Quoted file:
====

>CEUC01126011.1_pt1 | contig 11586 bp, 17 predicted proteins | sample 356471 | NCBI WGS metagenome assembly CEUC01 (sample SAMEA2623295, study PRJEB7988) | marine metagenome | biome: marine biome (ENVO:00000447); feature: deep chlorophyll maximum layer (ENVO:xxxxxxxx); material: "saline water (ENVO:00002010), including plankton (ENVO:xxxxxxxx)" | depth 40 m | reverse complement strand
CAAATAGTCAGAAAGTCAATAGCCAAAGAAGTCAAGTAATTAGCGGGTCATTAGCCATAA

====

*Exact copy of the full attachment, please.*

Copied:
>CEUC01126011.1_pt1 | contig 11586 bp, 17 predicted proteins | sample 356471 | NCBI WGS metagenome assembly CEUC01 (sample SAMEA2623295, study PRJEB7988) | marine metagenome | biome: marine biome (ENVO:00000447); feature: deep chlorophyll maximum layer (ENVO:xxxxxxxx); material: "saline water (ENVO:00002010), including plankton (ENVO:xxxxxxxx)" | depth 40 m | reverse complement strand
CAAATAGTCAGAAAGTCAATAGCCAAAGAAGTCAAGTAATTAGCGGGTCATTAGCCATAA